> On Feb 20, 2015, at 8:54 AM, Brett Cannon <brett(a)python.org> wrote:
> Concrete reason. The string is 'MyEnum.FOO' which is much more readable and obvious where the value came from. The fact that it can be treated as an int is the same as the reason True and False are subclasses of int; it made practical sense for compatibility with what they typically replaced, but where it made more sense to diverge and introduce new behaviour then we did so.
Thanks Brett, that makes sense and was pretty much what I assumed. Reading the docs for __str__ does clarify things a bit in that the intention is to be a string representation of the object and not the value. That said, implementations seem to vary throughout the standard library and builtins:
These and other implementations return a string representation of the instance’s value, not a string representation of the object itself. Whereas elsewhere in the standard library:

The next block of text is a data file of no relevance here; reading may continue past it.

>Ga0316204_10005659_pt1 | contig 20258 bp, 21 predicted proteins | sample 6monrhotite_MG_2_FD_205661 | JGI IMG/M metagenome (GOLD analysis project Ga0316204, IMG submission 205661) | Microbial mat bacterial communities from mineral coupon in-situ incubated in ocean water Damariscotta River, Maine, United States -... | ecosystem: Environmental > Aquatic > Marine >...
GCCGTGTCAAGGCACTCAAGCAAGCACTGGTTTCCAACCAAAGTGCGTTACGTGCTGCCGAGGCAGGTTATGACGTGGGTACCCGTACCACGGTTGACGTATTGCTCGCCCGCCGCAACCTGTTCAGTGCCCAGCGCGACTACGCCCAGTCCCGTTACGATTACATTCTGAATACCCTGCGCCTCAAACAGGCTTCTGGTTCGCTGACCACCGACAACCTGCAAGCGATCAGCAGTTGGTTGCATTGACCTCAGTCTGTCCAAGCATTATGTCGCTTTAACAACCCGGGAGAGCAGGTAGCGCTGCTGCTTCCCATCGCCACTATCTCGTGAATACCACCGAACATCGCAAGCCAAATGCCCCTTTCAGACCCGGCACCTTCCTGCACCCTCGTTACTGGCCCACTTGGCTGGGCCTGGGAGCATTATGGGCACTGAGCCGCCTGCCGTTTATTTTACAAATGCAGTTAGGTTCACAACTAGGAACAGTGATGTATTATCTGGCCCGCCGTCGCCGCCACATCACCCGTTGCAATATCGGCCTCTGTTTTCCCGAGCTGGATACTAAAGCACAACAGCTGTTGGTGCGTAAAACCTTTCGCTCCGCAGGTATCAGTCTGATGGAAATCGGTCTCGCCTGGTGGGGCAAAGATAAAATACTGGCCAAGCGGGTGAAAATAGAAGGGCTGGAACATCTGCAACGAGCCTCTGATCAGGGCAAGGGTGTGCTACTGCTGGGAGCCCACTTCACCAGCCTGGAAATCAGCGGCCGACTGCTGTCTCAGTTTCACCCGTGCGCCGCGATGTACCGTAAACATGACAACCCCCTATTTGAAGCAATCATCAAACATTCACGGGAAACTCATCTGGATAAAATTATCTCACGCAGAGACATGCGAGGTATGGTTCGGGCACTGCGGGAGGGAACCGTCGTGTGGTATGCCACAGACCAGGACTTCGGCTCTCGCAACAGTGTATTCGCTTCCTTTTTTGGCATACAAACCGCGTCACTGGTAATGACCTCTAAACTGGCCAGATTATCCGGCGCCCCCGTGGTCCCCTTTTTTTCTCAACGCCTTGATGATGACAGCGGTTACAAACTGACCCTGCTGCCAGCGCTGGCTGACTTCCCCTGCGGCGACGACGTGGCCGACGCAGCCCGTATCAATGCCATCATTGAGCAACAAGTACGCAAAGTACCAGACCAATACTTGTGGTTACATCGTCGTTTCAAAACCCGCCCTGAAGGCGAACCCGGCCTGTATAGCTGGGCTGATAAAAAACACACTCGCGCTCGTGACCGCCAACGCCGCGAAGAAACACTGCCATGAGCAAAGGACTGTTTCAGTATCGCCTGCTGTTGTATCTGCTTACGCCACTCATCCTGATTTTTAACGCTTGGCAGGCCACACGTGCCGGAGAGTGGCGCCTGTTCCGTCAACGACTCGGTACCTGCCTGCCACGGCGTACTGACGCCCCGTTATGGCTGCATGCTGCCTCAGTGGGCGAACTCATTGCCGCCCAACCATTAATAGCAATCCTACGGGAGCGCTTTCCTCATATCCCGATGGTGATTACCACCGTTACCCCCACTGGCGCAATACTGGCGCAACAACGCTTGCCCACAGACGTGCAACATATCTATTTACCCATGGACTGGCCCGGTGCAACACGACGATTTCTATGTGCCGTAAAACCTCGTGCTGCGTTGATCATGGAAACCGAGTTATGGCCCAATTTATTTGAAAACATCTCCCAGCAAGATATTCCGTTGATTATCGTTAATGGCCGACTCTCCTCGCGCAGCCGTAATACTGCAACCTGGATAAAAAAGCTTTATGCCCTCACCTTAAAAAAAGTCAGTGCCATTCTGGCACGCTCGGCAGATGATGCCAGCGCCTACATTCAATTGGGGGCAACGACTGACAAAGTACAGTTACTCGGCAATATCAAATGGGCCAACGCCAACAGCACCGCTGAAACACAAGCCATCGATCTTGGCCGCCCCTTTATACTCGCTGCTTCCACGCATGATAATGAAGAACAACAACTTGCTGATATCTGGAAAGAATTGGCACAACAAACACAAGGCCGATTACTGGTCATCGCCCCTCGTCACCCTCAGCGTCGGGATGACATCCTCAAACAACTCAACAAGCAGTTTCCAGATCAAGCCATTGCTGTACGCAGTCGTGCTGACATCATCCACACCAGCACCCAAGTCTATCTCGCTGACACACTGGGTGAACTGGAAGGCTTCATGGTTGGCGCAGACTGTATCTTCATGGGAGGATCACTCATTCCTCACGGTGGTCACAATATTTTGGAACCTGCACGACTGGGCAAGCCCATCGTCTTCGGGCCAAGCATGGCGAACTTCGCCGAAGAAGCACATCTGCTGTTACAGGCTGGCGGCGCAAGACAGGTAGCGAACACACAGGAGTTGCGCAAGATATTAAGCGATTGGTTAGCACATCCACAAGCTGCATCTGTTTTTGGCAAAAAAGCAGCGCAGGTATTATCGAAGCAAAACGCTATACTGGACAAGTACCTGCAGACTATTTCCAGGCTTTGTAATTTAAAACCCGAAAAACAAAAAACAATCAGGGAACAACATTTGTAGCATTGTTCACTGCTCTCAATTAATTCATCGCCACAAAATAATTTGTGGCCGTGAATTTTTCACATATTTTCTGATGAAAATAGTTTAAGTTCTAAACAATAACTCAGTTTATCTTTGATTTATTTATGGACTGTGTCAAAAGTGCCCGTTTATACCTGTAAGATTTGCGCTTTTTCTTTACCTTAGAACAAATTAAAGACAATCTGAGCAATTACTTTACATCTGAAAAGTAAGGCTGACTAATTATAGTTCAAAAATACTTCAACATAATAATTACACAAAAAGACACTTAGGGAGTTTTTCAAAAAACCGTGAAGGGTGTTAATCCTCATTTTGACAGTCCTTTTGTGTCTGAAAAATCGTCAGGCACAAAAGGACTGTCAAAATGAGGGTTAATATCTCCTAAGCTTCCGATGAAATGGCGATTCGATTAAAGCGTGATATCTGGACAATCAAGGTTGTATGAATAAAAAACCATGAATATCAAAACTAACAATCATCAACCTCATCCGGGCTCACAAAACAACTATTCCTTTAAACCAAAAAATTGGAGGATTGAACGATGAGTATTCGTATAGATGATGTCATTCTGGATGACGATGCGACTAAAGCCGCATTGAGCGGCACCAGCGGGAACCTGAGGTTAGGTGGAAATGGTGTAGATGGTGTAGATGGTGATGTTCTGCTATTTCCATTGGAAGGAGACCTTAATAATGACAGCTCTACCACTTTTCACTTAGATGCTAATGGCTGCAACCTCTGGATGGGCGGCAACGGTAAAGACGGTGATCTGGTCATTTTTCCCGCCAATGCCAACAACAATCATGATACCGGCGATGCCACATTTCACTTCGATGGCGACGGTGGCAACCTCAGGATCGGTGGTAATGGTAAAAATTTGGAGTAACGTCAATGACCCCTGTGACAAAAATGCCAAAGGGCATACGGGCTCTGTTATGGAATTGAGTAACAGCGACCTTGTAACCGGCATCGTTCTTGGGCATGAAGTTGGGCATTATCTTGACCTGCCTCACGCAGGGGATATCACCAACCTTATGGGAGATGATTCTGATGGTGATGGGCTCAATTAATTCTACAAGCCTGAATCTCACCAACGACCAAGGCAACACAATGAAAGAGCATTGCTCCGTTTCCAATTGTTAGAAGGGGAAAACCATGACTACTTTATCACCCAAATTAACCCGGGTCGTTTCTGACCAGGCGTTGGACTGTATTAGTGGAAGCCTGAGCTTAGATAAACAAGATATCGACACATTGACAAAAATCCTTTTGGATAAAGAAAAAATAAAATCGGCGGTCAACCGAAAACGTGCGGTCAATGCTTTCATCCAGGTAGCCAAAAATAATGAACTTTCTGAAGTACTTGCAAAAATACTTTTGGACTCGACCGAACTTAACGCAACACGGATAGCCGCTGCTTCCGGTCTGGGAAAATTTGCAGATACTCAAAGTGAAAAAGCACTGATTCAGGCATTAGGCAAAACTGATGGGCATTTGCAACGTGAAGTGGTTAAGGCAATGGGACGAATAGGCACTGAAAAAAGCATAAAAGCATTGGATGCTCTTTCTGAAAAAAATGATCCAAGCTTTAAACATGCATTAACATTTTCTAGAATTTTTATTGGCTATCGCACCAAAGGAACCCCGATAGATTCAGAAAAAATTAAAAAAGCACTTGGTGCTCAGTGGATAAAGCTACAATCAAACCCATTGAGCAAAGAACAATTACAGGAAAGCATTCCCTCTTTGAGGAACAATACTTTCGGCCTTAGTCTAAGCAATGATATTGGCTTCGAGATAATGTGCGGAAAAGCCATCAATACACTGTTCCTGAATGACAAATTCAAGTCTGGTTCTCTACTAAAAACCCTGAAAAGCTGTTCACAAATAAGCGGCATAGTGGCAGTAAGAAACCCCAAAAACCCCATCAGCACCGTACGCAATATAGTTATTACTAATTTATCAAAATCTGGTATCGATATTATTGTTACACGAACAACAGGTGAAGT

>>> str(ProtocolError('url', 42, 'msg', ''))
'<ProtocolError for url: 42 msg>’
'<urlopen error reason>’
>>> str(Cookie(0, '', '', '4', '', '', '', '', '', '', '', 0, '', '', '', ''))
'<Cookie = for :4>'
The specific problem that I encountered was when swapping an IntEnum implementation for ints in http.client, which caused a change in logging output (from int.__str__ to Enum.__str__), which was a bit of a surprise, especially given the value is a builtin type.
I think that a decent rule around the usage of __str__ is that it should be a string representation of the value, not of the object. Failing the ability to logically coerce the value to a string, it should simply fall back to repr(obj).
Of course, I realize that the chances of this change being made to such a fundamental (and largely inconsequential) feature are likely nil, but I thought I’d share my thoughts anyways.